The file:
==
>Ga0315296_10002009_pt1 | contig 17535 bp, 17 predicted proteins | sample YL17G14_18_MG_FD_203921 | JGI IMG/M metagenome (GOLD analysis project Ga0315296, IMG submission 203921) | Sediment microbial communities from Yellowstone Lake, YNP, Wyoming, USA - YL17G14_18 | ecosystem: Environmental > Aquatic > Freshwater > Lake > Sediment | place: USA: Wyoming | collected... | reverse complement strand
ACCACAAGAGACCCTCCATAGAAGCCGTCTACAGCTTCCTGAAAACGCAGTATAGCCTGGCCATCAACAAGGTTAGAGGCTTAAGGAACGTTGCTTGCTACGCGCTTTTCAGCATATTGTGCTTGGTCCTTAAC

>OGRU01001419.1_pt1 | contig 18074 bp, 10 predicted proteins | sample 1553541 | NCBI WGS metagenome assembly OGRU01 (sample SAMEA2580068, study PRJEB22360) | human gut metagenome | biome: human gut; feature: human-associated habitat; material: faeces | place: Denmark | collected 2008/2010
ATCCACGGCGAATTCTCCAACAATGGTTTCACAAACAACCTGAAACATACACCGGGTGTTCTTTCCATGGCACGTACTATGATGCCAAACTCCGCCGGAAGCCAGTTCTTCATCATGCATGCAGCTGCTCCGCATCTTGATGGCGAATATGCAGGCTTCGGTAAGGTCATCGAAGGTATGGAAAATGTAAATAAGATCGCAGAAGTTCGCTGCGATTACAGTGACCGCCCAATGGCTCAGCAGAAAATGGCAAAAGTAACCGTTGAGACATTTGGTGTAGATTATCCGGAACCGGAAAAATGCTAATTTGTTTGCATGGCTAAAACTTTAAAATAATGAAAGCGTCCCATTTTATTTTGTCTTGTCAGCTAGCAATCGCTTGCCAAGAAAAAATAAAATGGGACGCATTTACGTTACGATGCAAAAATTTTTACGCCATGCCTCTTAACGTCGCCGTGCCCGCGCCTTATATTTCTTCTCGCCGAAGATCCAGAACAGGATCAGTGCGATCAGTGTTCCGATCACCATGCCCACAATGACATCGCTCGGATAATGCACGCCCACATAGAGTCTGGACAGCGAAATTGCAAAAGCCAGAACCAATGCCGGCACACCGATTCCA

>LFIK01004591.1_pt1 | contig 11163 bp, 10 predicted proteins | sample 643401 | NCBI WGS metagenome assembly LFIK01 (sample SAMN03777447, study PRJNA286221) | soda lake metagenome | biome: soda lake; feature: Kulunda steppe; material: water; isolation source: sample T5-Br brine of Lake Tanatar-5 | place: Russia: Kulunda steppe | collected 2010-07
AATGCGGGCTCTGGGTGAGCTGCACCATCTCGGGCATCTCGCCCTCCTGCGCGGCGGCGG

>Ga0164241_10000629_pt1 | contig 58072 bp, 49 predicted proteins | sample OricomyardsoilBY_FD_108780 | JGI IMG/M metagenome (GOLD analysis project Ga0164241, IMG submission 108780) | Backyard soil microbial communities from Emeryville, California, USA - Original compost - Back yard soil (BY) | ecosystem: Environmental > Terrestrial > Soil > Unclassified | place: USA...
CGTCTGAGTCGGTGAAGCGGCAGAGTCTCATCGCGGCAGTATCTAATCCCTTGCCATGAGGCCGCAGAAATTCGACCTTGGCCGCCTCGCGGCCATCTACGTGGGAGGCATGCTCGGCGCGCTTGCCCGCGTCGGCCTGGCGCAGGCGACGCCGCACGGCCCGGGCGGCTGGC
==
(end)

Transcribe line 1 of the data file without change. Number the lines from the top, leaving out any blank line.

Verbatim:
>Ga0315296_10002009_pt1 | contig 17535 bp, 17 predicted proteins | sample YL17G14_18_MG_FD_203921 | JGI IMG/M metagenome (GOLD analysis project Ga0315296, IMG submission 203921) | Sediment microbial communities from Yellowstone Lake, YNP, Wyoming, USA - YL17G14_18 | ecosystem: Environmental > Aquatic > Freshwater > Lake > Sediment | place: USA: Wyoming | collected... | reverse complement strand